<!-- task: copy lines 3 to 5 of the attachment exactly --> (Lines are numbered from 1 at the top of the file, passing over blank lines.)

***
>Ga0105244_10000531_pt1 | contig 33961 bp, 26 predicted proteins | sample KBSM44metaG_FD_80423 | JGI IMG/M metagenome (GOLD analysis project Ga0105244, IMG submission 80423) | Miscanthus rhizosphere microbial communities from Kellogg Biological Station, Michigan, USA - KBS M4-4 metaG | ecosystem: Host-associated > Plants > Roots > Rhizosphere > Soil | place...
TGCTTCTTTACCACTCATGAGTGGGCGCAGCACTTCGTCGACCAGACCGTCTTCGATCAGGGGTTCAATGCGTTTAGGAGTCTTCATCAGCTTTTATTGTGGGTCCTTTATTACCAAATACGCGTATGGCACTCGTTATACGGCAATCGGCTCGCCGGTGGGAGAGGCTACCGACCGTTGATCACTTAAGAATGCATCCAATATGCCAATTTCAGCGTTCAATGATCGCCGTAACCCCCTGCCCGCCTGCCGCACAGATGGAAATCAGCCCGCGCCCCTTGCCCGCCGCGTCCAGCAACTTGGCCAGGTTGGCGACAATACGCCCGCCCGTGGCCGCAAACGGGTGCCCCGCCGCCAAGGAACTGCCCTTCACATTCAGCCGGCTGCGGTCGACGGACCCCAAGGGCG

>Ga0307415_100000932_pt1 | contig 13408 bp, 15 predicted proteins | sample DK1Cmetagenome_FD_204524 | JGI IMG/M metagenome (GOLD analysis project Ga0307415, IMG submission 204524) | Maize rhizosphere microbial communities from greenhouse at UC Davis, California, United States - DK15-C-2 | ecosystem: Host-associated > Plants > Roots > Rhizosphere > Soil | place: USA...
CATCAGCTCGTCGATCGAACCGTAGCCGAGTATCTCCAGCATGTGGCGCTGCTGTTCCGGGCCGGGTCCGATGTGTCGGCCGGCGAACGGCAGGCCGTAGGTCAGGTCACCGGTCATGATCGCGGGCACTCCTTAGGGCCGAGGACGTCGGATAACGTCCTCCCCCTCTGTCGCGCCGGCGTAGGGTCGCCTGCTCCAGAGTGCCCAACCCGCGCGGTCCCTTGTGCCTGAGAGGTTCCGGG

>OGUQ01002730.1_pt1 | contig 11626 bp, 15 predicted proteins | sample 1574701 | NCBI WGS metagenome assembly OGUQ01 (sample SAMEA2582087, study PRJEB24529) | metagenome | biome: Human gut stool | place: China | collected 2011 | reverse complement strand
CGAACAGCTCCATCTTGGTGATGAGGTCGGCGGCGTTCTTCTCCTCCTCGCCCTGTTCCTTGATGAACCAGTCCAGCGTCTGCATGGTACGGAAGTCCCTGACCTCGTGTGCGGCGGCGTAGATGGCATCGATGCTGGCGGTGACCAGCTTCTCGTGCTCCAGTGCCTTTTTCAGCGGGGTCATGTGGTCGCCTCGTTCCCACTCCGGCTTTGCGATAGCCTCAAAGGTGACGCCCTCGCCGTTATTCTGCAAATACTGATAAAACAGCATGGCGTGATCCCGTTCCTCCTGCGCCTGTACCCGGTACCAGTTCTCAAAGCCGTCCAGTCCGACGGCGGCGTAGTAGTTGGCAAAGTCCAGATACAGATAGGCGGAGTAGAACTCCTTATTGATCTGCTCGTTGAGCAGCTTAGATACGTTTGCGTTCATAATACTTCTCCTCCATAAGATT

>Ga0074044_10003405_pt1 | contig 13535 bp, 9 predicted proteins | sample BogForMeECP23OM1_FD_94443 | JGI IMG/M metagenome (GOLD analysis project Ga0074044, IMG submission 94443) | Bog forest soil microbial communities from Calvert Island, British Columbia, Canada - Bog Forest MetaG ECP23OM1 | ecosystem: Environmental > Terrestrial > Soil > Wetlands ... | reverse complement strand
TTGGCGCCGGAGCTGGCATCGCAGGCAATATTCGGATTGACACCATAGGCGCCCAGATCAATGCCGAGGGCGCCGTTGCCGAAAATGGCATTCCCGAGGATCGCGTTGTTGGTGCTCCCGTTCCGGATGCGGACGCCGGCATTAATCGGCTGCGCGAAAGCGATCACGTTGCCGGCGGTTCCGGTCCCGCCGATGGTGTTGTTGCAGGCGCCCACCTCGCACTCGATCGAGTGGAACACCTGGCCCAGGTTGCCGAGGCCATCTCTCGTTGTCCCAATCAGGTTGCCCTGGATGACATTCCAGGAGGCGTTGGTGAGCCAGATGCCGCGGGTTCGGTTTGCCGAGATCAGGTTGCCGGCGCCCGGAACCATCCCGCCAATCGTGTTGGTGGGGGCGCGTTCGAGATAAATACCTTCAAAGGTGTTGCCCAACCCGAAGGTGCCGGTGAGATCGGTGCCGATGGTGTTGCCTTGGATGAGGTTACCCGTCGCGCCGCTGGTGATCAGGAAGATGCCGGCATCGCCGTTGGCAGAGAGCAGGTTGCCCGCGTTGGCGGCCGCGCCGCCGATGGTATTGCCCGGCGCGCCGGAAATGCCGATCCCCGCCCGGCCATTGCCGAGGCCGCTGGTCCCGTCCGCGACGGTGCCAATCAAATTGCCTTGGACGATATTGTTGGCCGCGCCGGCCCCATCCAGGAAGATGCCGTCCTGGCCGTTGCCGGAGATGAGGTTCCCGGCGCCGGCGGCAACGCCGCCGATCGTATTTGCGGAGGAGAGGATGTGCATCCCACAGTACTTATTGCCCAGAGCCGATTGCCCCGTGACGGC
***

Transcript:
>Ga0307415_100000932_pt1 | contig 13408 bp, 15 predicted proteins | sample DK1Cmetagenome_FD_204524 | JGI IMG/M metagenome (GOLD analysis project Ga0307415, IMG submission 204524) | Maize rhizosphere microbial communities from greenhouse at UC Davis, California, United States - DK15-C-2 | ecosystem: Host-associated > Plants > Roots > Rhizosphere > Soil | place: USA...
CATCAGCTCGTCGATCGAACCGTAGCCGAGTATCTCCAGCATGTGGCGCTGCTGTTCCGGGCCGGGTCCGATGTGTCGGCCGGCGAACGGCAGGCCGTAGGTCAGGTCACCGGTCATGATCGCGGGCACTCCTTAGGGCCGAGGACGTCGGATAACGTCCTCCCCCTCTGTCGCGCCGGCGTAGGGTCGCCTGCTCCAGAGTGCCCAACCCGCGCGGTCCCTTGTGCCTGAGAGGTTCCGGG

>OGUQ01002730.1_pt1 | contig 11626 bp, 15 predicted proteins | sample 1574701 | NCBI WGS metagenome assembly OGUQ01 (sample SAMEA2582087, study PRJEB24529) | metagenome | biome: Human gut stool | place: China | collected 2011 | reverse complement strand